We all know the expression about oxygen masks on airplanes: “Before assisting others, put your own mask on first.” It’s a saying that rings true for multiple aspects of life, including leadership. Before leading others, you need to start by leading yourself.
Dr. Joshua Spodek is an adjunct professor at NYU, the host of the Leadership and the Environment podcast, and has five Ivy League degrees. He's done over 100,000 burpees in his life and swam across the Hudson River. He's visited North Korea twice! And perhaps most remarkably, he's reduced his consumption and waste enough to throw out his garbage less than once per year. His new book is Leadership Step By Step: Become The Person Others Follow.
I recently interviewed Dr. Spodek for the LEADx Leadership Show, where we discussed how to become the kind of person others want to follow, and how he personally leads for a better environment. (The interview below has been lightly edited for space and clarity.)
Kevin Kruse: What kind of leadership advice would you give to a first-time manager?
Joshua Spodek: The main thing I've learned is that, no matter how much people think that other people are just born with some skill, everyone learned it from experience. It wasn't just reading things, they had to practice. And, so any time you see someone with a skill that you wish you had, remember they learned it from something. Find out how they learned it, and practice what they learned, or practice what they did to learn it, and you will develop better as well. So you can never look at anyone and think, “They have something that I can't possibly get.”
It may be hard, it may take time, it may take practice, but you can get it. So, that mindset is one of the most important things in my opinion.
Kruse: Describe some of the leadership exercises you offer readers in your book.
Dr. Spodek: You can learn effective leadership skills, but if you don't have self-awareness you can lead people in circles, or go in directions that aren't interesting. Self-awareness is a big piece of it. So in the beginning, there's a lot of work on how your mind functions, including your self-talk. It’s the voice that's going on inside your head all the time. And what that self-talk leads to are beliefs that color the perception of everything around us. We have access to that through the mental chatter that's going on inside our heads.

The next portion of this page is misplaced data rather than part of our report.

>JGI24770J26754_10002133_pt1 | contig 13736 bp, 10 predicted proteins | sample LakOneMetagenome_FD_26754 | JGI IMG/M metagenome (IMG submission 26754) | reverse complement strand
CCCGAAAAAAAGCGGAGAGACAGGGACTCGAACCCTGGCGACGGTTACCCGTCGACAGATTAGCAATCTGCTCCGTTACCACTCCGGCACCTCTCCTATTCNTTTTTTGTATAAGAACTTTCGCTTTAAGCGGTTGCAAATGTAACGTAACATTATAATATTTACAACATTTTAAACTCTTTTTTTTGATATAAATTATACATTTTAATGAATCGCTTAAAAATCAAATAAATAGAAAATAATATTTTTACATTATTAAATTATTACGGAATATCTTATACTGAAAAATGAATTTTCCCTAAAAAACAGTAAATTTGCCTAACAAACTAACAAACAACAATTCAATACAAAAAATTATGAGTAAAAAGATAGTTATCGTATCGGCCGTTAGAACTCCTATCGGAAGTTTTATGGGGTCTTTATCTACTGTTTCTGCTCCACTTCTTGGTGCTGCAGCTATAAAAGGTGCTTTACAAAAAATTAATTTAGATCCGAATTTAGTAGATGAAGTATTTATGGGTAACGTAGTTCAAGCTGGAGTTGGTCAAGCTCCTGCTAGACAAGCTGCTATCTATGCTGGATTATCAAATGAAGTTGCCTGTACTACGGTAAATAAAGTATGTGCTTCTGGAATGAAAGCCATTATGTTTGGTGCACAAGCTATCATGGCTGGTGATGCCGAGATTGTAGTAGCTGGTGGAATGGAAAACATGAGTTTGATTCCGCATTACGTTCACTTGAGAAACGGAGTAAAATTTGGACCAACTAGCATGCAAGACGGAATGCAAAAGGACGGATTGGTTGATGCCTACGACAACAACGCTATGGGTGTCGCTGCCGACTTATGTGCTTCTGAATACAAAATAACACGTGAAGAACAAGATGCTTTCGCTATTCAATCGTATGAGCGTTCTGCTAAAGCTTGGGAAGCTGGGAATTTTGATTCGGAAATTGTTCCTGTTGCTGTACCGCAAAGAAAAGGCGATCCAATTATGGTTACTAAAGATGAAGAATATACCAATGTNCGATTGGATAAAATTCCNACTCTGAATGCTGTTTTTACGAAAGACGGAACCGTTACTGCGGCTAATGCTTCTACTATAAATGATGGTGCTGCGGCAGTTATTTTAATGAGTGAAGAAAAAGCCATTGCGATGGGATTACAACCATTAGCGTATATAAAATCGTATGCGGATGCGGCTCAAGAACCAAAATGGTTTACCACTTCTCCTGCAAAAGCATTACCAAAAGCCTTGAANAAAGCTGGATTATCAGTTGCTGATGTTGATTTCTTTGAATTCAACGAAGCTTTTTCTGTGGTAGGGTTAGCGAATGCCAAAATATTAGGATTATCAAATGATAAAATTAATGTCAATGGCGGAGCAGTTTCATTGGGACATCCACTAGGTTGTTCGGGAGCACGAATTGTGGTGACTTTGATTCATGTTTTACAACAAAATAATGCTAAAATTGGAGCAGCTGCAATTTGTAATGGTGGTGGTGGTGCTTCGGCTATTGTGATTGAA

So I have some exercises for you to become aware of it. You can get the same thing through months of meditating, but this way is really fast. And for leaders you get that value right away, that access to how your mind works, how you process everything around you, everything that comes in, how you perceive other people, and it starts leading into how you express yourself, how to find ways of improving yourself.
A lot of how we interact with the world is through the beliefs that we have. Usually, you describe most people through five to 10 adjectives. Yet there’s so much more to a person than 10 adjectives. But that's how we work—we can't process everything all the time. Our brains can't handle everything. And so, being able to recognize the beliefs and how we interact with people mediated through them. It's a big lever into how you lead yourself.
Kruse: So I have to ask, how in the world are you only producing one bag of garbage a year?
Dr. Spodek: The short answer is practice. I was born into a world that had a lot of pollution in it, and I don't want to pollute the world. I don't want to leave it any worse than I have to. Of course, you have to pollute some.
When I first started avoiding packaged food, I didn't know what to do. I went to the store and started looking at the stuff I normally get. I thought, Well, that's in a box, that's in a bag, that's in a can, that's a rubber band, that's a sticker. And it was really hard.
And so, in the beginning, it maybe took two weeks to take out the garbage. Then it was a couple months. And it took a long time to work up to a year.
I'm really passionate about leadership in the environment because there's a lot of environmental stuff out there that's based on guilt, blame, and gloom. Spreading facts and people expect that facts are going to change behavior? It rarely does.
So what I'm trying to share on my podcast is that it's about joy, it's about discovery, and it's about growth. That's the leadership. Meaning, purpose, and value.
Dr. Spodek’s approach to leadership starts with self-awareness. The chatter in your mind dictates how you see the world and those around you, and without tapping into that self-talk you may end up leading yourself (and others) in circles. Start by accessing your inner monologue, and lead from the inside out.